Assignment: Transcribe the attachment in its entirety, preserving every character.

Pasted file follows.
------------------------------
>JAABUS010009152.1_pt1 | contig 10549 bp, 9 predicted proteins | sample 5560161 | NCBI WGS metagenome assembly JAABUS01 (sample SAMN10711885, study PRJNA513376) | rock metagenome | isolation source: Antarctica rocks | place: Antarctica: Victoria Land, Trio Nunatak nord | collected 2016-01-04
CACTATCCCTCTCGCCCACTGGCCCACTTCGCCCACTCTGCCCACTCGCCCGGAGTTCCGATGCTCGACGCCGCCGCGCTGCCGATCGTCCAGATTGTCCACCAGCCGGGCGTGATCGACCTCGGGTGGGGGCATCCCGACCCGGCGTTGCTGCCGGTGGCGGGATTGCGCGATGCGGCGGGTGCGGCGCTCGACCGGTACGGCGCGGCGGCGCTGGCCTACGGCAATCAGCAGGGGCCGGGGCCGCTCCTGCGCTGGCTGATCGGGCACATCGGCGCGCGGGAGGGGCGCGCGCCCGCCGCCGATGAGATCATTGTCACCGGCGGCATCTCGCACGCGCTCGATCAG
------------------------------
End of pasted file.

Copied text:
>JAABUS010009152.1_pt1 | contig 10549 bp, 9 predicted proteins | sample 5560161 | NCBI WGS metagenome assembly JAABUS01 (sample SAMN10711885, study PRJNA513376) | rock metagenome | isolation source: Antarctica rocks | place: Antarctica: Victoria Land, Trio Nunatak nord | collected 2016-01-04
CACTATCCCTCTCGCCCACTGGCCCACTTCGCCCACTCTGCCCACTCGCCCGGAGTTCCGATGCTCGACGCCGCCGCGCTGCCGATCGTCCAGATTGTCCACCAGCCGGGCGTGATCGACCTCGGGTGGGGGCATCCCGACCCGGCGTTGCTGCCGGTGGCGGGATTGCGCGATGCGGCGGGTGCGGCGCTCGACCGGTACGGCGCGGCGGCGCTGGCCTACGGCAATCAGCAGGGGCCGGGGCCGCTCCTGCGCTGGCTGATCGGGCACATCGGCGCGCGGGAGGGGCGCGCGCCCGCCGCCGATGAGATCATTGTCACCGGCGGCATCTCGCACGCGCTCGATCAG